In a recent paper published in the journal Neurology, Swiss scientists took advantage of arm immobilization after arm injury as a proxy for constrained-induced therapy in non-stroke patients. They investigated the effect of limb immobilization on brain structure, especially on gray and white matter plasticity.
or Memory interference at the single neuron level
Could Roger Federer be a world champion at tennis and table tennis at the same time? A new study suggests that it depends on the motor cortex neurons encoding those skills. If the same neurons are involved in tennis and table tennis, then the two tasks will interfere one with the other. If different sets of neurons are used, then Roger Federer could become a tennis table champion while maintaining his tennis ranking.
The primary motor cortex (M1) plays a major role in the control of movements. Monkeys are able to control a prosthetic arm by modulating the neuronal activity of M1 without any overt movements. However, the neural mechanisms of learning such ability (abstract skill learning) has remained unexplored so far. In their study, Koralek and his colleagues from Berkeley investigated this learning process in rodents. They show that abstract skill learning follows a similar time course to physical skill learning (involving movements of the limbs). In addition, they also demonstrate the importance of corticostriatal pathways for this process.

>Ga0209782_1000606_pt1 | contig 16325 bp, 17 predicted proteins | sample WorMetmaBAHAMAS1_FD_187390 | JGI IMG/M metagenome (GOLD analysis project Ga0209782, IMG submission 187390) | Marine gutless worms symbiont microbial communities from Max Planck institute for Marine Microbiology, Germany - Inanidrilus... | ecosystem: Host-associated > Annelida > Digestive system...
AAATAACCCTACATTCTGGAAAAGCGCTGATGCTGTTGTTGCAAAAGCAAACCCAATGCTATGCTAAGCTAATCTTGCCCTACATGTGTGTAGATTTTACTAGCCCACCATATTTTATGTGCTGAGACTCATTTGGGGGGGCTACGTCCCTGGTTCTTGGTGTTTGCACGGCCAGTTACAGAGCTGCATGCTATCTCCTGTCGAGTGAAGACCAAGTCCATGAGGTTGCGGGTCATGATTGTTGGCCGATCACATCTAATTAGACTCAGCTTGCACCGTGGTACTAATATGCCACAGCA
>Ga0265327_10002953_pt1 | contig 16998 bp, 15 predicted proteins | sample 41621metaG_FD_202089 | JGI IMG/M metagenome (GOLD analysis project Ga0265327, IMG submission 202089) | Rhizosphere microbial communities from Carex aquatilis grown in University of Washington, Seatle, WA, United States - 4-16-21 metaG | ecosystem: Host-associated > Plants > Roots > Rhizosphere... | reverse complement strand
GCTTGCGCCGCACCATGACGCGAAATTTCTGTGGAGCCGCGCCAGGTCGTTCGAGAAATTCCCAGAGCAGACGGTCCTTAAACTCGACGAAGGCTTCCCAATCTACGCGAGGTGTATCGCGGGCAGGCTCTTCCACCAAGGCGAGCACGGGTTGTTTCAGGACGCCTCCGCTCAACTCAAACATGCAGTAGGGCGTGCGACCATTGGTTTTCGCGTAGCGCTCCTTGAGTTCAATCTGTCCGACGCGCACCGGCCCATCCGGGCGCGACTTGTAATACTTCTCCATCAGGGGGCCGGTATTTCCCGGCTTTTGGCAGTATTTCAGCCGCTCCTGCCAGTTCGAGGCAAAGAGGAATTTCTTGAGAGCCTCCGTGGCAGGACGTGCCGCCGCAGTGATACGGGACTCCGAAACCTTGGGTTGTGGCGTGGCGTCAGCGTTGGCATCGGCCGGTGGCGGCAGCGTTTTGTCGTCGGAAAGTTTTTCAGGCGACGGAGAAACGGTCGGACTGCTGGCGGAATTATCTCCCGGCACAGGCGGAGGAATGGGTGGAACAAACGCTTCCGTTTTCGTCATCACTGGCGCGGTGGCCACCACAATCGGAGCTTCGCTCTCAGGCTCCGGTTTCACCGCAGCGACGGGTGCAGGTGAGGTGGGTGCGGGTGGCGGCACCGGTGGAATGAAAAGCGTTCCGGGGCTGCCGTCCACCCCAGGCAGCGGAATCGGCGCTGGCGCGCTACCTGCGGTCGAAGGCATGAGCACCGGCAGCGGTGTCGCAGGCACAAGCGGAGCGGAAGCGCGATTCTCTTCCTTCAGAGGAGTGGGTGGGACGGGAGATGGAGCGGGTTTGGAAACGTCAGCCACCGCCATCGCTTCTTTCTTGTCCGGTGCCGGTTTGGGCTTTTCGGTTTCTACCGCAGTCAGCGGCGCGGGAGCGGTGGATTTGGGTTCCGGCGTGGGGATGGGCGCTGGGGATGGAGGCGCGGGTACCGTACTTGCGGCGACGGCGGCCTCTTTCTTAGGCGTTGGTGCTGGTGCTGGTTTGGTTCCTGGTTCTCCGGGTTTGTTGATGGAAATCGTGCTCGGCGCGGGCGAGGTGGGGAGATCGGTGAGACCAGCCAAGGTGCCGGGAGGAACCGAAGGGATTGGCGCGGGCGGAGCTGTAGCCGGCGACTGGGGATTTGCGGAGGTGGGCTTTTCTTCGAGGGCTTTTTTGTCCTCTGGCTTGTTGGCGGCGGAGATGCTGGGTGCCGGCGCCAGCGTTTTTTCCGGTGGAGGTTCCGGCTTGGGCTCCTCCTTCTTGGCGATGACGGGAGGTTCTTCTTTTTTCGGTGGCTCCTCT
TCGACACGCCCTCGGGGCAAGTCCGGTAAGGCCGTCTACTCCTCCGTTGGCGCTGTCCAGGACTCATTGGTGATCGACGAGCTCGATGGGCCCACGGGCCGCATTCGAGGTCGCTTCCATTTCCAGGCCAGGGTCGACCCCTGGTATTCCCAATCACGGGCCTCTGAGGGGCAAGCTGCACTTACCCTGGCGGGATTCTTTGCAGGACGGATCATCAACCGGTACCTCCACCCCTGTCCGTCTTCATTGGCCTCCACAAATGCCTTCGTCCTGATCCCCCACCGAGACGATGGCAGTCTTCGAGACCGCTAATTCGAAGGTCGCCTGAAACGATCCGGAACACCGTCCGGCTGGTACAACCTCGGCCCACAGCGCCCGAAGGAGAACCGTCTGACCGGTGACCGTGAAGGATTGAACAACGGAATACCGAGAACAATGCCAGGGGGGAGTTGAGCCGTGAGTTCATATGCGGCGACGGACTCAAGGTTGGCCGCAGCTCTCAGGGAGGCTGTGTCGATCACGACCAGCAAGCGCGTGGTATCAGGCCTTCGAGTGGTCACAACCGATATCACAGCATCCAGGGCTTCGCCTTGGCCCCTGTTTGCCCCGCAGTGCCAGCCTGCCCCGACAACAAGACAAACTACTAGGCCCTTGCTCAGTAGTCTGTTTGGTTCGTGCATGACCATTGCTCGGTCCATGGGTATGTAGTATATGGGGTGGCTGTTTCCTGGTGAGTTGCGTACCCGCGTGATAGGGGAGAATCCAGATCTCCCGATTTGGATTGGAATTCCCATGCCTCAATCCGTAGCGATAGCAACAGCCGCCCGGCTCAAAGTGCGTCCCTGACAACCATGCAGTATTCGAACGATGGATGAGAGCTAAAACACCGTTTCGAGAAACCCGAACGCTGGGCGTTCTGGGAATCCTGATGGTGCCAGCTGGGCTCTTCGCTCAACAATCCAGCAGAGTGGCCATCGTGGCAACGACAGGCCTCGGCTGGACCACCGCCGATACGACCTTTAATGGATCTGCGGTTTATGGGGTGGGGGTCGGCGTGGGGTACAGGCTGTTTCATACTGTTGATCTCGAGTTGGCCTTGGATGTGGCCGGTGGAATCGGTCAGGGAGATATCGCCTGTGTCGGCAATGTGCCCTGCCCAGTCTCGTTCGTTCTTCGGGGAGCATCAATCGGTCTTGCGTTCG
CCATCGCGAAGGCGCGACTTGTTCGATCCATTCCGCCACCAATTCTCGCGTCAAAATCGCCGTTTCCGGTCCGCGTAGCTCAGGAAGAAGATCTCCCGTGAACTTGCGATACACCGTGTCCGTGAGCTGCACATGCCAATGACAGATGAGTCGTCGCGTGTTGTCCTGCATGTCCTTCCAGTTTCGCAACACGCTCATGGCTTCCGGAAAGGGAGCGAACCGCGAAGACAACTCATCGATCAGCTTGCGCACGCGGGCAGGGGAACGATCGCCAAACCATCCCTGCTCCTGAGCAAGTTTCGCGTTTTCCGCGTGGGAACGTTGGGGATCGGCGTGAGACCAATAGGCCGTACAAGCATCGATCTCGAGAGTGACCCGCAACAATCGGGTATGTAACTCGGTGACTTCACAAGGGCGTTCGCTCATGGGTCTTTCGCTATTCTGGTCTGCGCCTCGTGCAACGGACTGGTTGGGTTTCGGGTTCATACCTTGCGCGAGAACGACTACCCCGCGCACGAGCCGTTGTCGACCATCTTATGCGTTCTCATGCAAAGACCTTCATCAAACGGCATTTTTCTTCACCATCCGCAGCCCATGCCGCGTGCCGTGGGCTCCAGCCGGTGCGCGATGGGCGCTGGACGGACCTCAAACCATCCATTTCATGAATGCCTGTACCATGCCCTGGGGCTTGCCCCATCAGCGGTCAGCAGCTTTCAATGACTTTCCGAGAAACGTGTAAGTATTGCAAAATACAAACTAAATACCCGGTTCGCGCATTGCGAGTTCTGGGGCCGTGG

How reward affects motor behavior has been the focus of the motor control field for decades. For instance, it has been shown that monkeys make faster saccades towards rewarded target than non-rewarded ones (Takikawa et al. 2002). It has been suggested that the higher velocity of the saccades, which is linked to a decrease in movement time, was due to temporal discount of reward (Shadmehr et al. 2010). Namely, if movement time to get to the target is larger, the target is less rewarding. In a paper published recently in the Journal of Neuroscience, Joshua and Lisberger (2012) investigated the effect of reward on smooth pursuit eye movements. Smooth pursuit consists in a smooth motion of the eyes that is triggered by the motion of a target in the environment. During smooth pursuit initiation, the eyes smoothly accelerate until eye velocity matches target velocity.